Browsing Tag: AS

Big network expansion out of LAX for American, with eight new destinations all starting June 2.

Big network expansion out of LAX for American, with eight new destinations all starting June 2

On June 2, American commenced a major expansion of its route network, with 21 new nonstop routes this month. This includes 10 new destinations just from Los Angeles International Airport (LAX), marking the largest expansion ever at LAX.

Thursday saw the largest number of inaugural flights, with eight ribbon-cutting ceremonies in Los Angeles that day, something the carrier had never done before in its history. I was invited to be part of the festivities and join the entourage, which included Jim Moses, the Managing Director (MD) for American at LAX. What does a day full of ribbon cutting ceremonies look like, you ask…?

An American Boeing 787-8 (N812AN) at LAX.

An American Boeing 787-8 (N812AN) at LAX. Southwest does not have any 787s.

A few weeks ago, my esteemed colleague JL Johnson penned a piece extolling the virtues of his favorite carrier, Southwest Airlines. He laid out nine reasons why Southwest was tops in his mind, and quite honestly I didn’t disagree with any of the facts he laid out on why the airline is so immensely popular with so many people.

However, with all the positives Southwest has under its belt, I personally can’t remember the last time I stepped foot on a Southwest 737… at least seven-to-eight years, I think. So if Southwest isn’t so bad, and I think it’s a perfectly fine airline, why have I clocked about 800,000 miles without a single Southwest flight?

First, let’s get one thing clear: This piece isn’t meant to be a hostile response to JL or his story, or even as a “Southwest is bad” take-down rant. Like I said, he has valid points, and Southwest is a fine airline, one that I even recommend others to fly. The goal of this piece is to give those who are wondering some insight into why someone might choose not to fly Southwest.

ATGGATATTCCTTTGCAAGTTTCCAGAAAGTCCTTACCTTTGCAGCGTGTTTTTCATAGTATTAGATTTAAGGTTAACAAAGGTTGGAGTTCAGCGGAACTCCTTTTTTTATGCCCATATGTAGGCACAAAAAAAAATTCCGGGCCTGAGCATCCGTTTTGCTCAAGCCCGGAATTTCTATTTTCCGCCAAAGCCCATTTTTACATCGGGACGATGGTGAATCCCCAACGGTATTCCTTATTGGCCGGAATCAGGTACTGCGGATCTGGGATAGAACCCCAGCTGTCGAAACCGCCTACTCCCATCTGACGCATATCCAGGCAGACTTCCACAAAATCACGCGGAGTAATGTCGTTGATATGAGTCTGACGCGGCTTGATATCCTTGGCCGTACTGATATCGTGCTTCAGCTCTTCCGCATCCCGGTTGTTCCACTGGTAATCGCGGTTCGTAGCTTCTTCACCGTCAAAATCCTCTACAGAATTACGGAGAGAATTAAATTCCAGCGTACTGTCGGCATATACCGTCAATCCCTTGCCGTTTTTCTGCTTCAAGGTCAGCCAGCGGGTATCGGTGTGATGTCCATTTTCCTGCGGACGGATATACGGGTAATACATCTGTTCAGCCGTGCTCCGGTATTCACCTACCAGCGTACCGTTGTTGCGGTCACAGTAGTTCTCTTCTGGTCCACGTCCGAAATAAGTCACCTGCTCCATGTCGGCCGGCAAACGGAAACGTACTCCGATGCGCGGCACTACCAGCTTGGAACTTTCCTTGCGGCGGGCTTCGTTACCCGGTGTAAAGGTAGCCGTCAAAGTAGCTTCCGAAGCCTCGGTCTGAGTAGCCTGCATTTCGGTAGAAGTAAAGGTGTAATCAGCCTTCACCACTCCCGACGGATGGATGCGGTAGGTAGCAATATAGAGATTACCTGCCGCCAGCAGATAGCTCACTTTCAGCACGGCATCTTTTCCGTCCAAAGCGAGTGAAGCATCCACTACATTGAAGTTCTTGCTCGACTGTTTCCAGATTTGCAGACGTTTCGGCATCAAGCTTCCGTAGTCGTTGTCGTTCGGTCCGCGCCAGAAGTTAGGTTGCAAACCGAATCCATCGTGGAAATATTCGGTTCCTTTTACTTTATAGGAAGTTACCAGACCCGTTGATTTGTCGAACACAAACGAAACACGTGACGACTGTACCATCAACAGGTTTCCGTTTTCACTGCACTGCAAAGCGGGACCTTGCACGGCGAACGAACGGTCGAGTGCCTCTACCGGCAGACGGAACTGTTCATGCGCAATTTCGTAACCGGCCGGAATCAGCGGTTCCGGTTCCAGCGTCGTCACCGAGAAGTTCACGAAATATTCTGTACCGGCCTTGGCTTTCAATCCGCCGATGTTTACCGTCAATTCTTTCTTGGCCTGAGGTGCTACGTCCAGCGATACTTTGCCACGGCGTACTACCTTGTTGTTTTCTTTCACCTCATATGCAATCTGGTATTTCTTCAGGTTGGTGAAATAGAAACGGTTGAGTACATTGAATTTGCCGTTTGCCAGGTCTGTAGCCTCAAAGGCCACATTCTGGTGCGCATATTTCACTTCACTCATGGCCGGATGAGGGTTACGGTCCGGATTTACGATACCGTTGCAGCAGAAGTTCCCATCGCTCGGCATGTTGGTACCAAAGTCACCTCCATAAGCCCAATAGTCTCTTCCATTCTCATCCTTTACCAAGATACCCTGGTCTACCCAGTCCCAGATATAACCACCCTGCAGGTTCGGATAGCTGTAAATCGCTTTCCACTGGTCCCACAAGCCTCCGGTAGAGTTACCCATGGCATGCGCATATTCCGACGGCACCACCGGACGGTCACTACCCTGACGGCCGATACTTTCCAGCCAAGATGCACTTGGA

It's not every day that you see any sort of 737 in the Museum of Flight parking lot. Photo - Bernie Leighton | AirlineReporter

It’s not every day that you see any sort of 737 in the Museum of Flight parking lot – Photo: Bernie Leighton | AirlineReporter

Over the past few years, Alaska Airlines has been making gradual enhancements to its overall product. New seats from Recaro, in-seat power, Wi-Fi from Gogo, Starbucks coffee, and tablet-based in-flight entertainment (IFE). These improvements have all come together to create a product Alaska is calling Alaska Beyond. The most noticeable addition to their product is improving upon their dining options.

To complete the Alaska Beyond project (the last few aircraft will be reconfigured by the end of April), Alaska decided to have a party. Now, that’d be great on its own, but they made it even more impressive by taking a 737-990ER (N462AS, if you wondered) out of service for a day, and gave a two-hour demonstration of the product in flight. Who was to attend? Well, media, stakeholders in the Alaska Beyond product (including Tom Douglas, three-time James Beard award-winning chef), and Alaska’s 0.01% top-tier frequent flyers.

Woodinville Winery, Chateau Ste. Michelle has formed a new partnership with Alaska Airlines. Photo - Bernie Leighton | AirlineReporter

Seattle-area winery Chateau Ste. Michelle has formed a new partnership with Alaska Airlines – Photo: Bernie Leighton | AirlineReporter

Inside the Museum of Flight at Boeing Field, Alaska got the party started with wine from their newest partner, Chateau Ste. Michelle, along with Beecher’s cheese.

After enjoying the ground party, we were ready to head into the sky. We began to head back to the parking lot (yes, the parking lot) to embark on our flight.

 

N570AS, "Adventure to Disneyland" taxis to the gate after flying in from painting photo by Bernie Leighton | AIrlineReporter.com

N570AS, “Adventure to Disneyland” taxis to the gate after flying in from painting – Photo: Bernie Leighton | AIrlineReporter.com

Alaska Airlines, in conjunction with Disney and the Make-A-Wish Foundation, has debuted its latest Disney special scheme. The newest version, which AirlineReporter exclusively spied a day ahead of the official launch, features popular characters from Disney-Pixar’s Cars franchise.

The aircraft was officially rolled out this morning in a ceremony at gate C-9 of Seattle Tacoma International Airport. The plane departed for Santa Ana’s John Wayne Airport due to its proximity to Disneyland. What made this flight special, other than the fact that it was the first commercial service of a new special livery, was that it was a surprise for four children on a very special holiday. Coming from as far away as Barrow, Alaska, these kids were being treated to an amazing vacation adventure from the Make-A-Wish Foundation.

If there was any doubt Alaska and Disney were going to make a big deal out of this, I was blown away when I arrived at the gate.